- Alan Turing who is regarded as the father of theoretical computer science and whom most students seemed to be already aware of.
- And more recently, and perhaps scholars most influential in shaping the way we currently understand AI, are Marvin Minsky, John McCarthy, and Margaret Masterman.
We tried to make our talk as interactive as possible. We had questions and discussion points throughout. Towards the end, we had a game where students had to guess whether the AI being described on each slide was ‘sci-fi’ or ‘real’. Here are the main examples. Have a go yourself. 🙂
Sci-fi or real
- Self-aware robots
- Face recognition AI which rates people’s ‘trustworthiness’
- A bedside light that notifies you of your retweets
- Automated confession systems
If there is anything that the AI narrative is not short of, it’s hype and misconception. Clarifications, in a subtle way, both help illustrate what the actual current state of the field is as well as highlighting the challenges that arise with it. As such, the final concluding remakes were highlighting the misconceptions surrounding AI and the ethical concerns that necessarily arise with any technological advancement. The major misconceptions we mentioned are:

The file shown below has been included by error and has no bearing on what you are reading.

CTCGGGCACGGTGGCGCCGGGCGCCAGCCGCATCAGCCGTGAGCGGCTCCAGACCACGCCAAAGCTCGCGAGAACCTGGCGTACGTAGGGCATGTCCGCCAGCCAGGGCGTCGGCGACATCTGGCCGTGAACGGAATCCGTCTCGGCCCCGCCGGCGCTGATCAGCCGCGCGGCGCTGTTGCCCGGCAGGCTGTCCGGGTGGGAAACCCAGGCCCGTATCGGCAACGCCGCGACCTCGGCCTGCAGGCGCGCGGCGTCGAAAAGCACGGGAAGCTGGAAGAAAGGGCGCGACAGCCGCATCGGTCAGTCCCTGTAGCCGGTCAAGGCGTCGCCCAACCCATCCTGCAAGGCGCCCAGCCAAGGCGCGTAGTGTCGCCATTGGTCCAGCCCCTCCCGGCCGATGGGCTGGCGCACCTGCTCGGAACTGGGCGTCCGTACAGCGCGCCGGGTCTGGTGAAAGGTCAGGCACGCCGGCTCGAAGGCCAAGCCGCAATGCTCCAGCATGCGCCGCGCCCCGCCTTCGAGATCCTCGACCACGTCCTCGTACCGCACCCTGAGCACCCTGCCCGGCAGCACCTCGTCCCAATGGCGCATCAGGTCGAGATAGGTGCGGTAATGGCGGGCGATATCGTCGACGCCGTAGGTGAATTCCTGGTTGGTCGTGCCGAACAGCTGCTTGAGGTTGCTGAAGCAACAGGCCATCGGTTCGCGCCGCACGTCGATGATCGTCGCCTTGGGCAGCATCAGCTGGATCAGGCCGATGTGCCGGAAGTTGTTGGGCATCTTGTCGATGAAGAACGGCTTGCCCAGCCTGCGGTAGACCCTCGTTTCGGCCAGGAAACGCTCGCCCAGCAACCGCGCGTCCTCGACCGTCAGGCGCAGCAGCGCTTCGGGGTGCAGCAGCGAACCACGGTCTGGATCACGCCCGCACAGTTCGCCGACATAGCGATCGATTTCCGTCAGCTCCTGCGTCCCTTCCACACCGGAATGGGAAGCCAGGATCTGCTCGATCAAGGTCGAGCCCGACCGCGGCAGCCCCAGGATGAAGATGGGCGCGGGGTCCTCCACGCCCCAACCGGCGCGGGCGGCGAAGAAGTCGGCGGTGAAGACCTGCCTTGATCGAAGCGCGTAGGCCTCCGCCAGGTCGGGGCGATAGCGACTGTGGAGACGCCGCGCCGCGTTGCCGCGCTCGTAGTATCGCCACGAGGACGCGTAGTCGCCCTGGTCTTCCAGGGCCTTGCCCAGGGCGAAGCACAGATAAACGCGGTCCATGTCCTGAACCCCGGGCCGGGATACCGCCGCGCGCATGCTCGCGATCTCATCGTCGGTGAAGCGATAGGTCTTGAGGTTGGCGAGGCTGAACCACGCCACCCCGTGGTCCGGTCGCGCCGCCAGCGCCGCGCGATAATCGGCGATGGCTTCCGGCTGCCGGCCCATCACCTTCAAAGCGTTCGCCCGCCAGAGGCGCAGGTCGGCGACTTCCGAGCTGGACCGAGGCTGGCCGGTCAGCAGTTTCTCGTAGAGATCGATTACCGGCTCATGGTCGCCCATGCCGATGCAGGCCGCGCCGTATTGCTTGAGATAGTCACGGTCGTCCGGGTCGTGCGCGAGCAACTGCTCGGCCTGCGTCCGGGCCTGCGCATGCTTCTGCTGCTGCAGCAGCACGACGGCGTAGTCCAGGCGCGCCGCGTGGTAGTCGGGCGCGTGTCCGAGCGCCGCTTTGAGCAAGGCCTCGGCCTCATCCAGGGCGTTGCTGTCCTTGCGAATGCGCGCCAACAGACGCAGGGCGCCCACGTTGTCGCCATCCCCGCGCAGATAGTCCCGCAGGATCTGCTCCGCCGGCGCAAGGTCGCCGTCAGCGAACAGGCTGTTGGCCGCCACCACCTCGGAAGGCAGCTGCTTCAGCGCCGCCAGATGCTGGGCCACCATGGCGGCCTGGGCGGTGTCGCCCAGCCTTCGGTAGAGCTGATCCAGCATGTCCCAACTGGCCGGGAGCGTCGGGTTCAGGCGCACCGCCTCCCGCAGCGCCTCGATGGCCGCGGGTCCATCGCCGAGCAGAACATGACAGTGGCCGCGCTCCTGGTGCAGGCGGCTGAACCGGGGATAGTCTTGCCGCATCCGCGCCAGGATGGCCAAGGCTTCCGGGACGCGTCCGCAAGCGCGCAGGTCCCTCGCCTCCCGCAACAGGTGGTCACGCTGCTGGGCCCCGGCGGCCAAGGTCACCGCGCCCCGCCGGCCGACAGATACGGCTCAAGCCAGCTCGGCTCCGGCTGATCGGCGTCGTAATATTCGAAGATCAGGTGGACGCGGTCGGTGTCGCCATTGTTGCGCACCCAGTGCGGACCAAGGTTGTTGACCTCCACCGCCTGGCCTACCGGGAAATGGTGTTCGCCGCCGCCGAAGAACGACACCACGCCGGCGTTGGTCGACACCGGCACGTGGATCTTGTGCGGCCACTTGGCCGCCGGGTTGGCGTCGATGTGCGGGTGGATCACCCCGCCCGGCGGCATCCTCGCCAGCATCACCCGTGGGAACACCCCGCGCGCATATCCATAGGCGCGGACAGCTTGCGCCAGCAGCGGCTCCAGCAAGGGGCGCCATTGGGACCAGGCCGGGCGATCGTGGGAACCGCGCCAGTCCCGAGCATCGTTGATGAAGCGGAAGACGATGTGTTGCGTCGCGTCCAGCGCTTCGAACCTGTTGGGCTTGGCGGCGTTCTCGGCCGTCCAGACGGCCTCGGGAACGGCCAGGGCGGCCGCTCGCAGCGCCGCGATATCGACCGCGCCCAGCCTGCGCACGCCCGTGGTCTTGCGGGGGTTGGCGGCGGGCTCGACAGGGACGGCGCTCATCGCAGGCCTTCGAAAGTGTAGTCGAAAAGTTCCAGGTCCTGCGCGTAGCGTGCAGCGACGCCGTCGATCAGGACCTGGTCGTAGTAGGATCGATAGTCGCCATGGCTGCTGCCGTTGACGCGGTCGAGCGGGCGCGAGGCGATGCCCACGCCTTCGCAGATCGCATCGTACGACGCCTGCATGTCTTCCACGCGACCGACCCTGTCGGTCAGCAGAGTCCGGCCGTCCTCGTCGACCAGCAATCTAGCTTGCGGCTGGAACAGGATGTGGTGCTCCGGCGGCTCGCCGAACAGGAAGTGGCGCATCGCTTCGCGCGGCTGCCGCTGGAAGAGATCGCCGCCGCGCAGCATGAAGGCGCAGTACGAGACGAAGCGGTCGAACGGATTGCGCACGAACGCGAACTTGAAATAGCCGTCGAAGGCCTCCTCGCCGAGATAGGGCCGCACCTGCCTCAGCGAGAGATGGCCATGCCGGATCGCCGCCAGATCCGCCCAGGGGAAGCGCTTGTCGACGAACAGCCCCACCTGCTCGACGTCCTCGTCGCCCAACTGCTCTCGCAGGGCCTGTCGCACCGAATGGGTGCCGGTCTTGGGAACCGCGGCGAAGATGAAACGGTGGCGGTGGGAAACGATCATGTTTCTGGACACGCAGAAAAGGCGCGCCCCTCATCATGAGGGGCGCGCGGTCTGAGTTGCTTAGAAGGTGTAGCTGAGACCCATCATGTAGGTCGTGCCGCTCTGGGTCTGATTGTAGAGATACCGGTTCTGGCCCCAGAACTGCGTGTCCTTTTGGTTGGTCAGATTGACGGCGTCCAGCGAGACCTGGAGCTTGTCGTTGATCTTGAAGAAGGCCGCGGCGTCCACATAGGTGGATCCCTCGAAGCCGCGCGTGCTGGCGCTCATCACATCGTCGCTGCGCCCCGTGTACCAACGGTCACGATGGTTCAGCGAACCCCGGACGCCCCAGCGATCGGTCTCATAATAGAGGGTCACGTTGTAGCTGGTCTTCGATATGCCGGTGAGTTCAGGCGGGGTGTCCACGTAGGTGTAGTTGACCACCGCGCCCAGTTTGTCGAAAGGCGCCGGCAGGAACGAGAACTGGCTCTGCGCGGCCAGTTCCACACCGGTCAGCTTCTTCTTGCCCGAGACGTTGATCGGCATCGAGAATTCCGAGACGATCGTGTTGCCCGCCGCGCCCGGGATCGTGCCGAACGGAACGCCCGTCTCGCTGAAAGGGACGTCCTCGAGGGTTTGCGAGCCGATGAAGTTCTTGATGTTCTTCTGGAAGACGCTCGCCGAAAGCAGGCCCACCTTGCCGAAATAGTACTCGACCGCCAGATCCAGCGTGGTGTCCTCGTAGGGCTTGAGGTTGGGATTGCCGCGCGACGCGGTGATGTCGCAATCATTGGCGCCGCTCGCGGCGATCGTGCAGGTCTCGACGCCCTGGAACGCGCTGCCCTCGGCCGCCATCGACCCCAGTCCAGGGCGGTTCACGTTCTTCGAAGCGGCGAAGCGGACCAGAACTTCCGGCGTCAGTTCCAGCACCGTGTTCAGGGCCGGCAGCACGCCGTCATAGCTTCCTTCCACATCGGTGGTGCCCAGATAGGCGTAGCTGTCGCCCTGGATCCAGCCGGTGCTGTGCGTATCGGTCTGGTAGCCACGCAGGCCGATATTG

- AI is a distant reality. The fact is far from it. AI is deeply embedded in the infrastructure of everyday life. It is invisible and ubiquitous.
- AI equals robots or ‘self-driving’ cars. As it would have been obvious by now, robotics is simply one dimension.
- AI is neutral and can’t be biased. This again is far from reality. As AI integrates deeper into the educational, medical, legal, and other social spheres, ethical questions inevitably arise. Questions of ethics, fairness, and responsibility are inherently questions of AI.